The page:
What Is A Cassoulet And What Does It Taste Like?

When describing what a cassoulet is, Julia Child loquaciously noted, "Cassoulet, that best of bean feasts, is everyday fare for a peasant but ambrosia for a gastronome, though its ideal consumer is a 300-pound blocking back who has been splitting firewood nonstop for the last twelve hours on a subzero day in Manitoba" (via D'Artagnan). Child's colorful description isn't too far off the mark. While some define a cassoulet as a casserole, others more accurately describe it as a rich and substantial stew made with a base of simmered white beans, sausage, pork, and duck confit (via The Kitchn). 

This is not a quick dish you throw together at a moment's notice. The French cannot be rushed and neither can a cassoulet. It takes a lot of love and time – up to four days, including prep time – to achieve the creamy texture and layers of flavor from the duck confit and sausage that are a signature of this dish, which hails from the province of Languedoc, a southwestern region in France. Per award-winning food writer Clifford A Wright, legend has it that cassoulet was born out of necessity as Edward, the "Black Prince" of Wales, attacked Castelnaudary in 1355, forcing its people to take what little food they had left to collectively make a stew. Its name is derived from the conical earthenware bowl used to cook it: the "cassole."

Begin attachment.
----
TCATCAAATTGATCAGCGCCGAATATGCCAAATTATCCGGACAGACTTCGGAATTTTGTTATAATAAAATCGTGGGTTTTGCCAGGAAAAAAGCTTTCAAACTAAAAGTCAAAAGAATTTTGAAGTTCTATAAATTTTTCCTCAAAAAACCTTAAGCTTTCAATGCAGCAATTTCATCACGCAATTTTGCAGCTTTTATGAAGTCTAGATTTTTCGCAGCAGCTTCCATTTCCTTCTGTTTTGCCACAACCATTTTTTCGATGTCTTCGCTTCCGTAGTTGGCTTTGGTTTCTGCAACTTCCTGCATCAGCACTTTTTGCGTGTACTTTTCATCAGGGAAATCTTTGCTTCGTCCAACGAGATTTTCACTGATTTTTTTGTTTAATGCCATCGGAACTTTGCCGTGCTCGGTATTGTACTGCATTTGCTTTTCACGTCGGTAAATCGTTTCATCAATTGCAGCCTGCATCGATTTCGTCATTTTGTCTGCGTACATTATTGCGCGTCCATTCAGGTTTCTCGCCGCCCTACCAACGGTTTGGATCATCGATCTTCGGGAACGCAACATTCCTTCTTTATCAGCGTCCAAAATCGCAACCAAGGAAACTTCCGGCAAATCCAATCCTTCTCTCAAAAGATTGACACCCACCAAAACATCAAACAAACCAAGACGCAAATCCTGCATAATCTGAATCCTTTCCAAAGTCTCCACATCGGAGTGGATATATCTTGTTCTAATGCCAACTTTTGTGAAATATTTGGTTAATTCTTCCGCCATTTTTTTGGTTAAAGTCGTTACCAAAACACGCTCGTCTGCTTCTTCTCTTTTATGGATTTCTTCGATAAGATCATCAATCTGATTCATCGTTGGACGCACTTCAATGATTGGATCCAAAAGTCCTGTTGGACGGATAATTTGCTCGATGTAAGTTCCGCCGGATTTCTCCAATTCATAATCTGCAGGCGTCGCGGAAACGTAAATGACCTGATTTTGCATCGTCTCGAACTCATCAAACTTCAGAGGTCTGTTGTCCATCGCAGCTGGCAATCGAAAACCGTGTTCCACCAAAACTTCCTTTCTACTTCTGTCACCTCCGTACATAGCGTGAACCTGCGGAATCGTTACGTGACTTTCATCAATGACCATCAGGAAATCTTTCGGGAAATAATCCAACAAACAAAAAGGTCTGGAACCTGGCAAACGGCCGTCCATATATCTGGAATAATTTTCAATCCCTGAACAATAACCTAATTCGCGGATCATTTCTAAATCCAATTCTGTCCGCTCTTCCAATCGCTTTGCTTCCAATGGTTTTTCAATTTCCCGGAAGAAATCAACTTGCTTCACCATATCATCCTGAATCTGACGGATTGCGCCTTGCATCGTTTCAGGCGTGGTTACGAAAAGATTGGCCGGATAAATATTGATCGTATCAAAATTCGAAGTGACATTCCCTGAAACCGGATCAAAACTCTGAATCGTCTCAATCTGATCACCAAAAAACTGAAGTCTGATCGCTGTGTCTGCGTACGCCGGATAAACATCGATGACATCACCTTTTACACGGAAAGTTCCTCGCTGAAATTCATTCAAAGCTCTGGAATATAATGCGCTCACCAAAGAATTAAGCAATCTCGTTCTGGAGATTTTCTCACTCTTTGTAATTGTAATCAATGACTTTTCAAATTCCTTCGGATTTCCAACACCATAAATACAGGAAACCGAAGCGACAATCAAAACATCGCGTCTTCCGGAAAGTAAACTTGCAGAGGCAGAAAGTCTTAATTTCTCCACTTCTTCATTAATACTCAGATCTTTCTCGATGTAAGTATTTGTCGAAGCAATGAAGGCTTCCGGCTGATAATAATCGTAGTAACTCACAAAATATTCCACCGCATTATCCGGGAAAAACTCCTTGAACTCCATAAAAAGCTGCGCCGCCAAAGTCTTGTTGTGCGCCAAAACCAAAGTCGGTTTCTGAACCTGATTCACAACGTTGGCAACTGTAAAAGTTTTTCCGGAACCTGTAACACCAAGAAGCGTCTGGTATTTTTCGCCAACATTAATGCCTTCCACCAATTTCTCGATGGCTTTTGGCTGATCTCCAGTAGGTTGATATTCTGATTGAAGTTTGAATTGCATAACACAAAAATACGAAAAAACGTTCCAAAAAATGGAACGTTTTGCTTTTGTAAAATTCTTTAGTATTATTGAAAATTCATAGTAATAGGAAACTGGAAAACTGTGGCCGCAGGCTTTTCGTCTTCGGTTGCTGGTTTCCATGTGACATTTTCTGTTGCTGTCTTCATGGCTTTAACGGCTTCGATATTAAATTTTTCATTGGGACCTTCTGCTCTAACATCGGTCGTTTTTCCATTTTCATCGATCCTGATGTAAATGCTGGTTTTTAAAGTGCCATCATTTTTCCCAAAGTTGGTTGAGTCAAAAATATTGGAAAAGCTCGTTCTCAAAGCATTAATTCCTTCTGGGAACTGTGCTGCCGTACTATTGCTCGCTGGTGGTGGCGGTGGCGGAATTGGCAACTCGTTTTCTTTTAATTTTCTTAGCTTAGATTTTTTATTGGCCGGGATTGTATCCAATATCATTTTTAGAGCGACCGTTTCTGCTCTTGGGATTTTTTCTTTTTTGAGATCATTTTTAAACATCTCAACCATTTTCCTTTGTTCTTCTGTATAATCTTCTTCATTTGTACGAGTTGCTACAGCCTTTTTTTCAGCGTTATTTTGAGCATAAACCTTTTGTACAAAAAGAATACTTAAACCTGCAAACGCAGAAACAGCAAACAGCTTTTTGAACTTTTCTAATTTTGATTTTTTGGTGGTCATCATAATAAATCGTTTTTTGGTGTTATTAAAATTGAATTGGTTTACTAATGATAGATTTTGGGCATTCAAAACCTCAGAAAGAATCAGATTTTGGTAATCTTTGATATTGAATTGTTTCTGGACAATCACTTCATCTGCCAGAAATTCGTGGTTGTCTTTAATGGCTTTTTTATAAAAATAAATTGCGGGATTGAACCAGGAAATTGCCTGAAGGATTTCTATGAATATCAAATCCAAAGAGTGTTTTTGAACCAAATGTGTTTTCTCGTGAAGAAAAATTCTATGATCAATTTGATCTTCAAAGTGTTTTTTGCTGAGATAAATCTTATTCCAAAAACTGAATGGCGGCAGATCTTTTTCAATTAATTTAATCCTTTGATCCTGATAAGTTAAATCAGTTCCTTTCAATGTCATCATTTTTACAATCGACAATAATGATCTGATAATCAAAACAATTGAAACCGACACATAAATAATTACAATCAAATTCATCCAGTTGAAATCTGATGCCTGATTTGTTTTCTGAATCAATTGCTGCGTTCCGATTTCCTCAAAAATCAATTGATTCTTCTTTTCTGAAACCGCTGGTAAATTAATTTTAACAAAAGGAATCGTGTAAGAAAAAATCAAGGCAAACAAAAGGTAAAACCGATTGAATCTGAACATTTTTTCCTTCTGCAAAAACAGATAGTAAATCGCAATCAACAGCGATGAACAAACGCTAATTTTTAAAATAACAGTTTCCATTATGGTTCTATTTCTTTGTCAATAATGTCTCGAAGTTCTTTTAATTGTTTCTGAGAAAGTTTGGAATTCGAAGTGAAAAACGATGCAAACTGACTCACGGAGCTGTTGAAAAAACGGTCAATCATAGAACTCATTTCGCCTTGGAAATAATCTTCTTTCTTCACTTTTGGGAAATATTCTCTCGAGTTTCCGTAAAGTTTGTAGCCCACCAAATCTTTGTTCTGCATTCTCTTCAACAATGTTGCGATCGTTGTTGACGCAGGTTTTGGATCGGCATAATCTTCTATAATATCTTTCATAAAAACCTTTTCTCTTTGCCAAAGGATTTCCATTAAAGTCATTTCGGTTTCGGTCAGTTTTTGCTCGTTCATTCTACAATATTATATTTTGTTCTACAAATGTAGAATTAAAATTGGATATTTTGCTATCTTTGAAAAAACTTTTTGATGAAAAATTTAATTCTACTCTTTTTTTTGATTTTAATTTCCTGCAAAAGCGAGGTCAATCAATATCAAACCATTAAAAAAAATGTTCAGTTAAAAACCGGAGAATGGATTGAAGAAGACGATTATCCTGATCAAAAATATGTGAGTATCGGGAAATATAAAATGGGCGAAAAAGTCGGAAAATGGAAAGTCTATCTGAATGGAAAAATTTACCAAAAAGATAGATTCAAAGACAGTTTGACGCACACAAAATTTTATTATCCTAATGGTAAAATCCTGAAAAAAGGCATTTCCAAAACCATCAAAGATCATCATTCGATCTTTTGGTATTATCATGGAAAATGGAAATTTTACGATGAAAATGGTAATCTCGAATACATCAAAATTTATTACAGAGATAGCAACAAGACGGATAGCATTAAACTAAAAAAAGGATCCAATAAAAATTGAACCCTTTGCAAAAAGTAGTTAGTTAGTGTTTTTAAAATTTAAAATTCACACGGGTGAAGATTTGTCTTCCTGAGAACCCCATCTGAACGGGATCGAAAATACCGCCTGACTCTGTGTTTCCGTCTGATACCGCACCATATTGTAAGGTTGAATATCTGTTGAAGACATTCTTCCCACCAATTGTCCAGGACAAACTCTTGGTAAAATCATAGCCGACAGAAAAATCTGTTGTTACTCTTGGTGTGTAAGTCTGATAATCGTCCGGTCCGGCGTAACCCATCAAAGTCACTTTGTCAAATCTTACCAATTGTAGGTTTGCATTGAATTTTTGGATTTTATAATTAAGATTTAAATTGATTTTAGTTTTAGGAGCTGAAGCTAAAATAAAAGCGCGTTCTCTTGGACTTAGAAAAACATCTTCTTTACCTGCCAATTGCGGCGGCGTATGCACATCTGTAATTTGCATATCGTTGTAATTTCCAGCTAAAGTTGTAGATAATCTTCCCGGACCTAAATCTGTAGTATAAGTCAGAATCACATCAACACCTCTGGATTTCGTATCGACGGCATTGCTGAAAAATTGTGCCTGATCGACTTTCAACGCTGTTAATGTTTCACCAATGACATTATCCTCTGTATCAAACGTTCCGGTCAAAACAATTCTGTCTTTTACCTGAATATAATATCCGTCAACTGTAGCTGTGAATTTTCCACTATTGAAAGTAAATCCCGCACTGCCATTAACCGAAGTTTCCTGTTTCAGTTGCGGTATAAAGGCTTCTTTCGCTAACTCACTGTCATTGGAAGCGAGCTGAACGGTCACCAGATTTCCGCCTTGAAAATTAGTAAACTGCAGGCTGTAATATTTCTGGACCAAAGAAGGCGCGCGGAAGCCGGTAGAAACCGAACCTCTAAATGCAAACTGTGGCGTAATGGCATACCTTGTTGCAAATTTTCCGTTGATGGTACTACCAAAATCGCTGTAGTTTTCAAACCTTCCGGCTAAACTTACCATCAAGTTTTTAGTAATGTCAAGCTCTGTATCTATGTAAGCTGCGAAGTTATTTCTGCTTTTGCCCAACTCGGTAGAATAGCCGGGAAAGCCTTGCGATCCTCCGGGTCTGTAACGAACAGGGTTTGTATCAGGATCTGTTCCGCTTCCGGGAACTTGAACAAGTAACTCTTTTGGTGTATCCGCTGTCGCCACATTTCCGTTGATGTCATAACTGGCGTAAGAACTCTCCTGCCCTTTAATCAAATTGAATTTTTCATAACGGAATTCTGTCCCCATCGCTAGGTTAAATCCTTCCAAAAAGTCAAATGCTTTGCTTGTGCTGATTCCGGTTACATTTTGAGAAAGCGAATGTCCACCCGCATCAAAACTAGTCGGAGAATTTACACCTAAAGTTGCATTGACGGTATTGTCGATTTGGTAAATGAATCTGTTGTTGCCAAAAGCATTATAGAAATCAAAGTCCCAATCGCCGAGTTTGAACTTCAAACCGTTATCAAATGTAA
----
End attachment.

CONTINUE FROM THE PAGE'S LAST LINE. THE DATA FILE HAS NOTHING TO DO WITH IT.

Pick your beans carefully

Regardless of how cassoulet came into existence, after tasting this provincial dish, you will be glad that it did. Today, cassoulets are serious stuff. There is even a society, La Grande Confrérie du Cassoulet de Castelnaudary, that was formed to preserve and defend the honor and reputation of the cassoulet. Per award-winning food writer Clifford A Wright, the best version of this rustic dish will "will be found in the kitchen of a farmer's wife." But if you have the time and the ambition you can make it yourself. There are just a couple of basic rules you should follow if you choose to accept this challenge.

Aside from carving out enough time to devote to creating your cassoulet, the first, and perhaps most important consideration to take into account is choosing the right beans because they will serve as the foundation of this dish. Tarbais beans are traditionally used in southern France. As you move northward, flageolet beans are more commonly used. However, freshly picked fava beans are generally considered ideal for making cassoulet in the spring. Secondly, if you want your cassoulet to be perfect, you must respect the legend and lore that states you must break the film that forms as the cassoulet cools 7 times before enjoying this protein feast.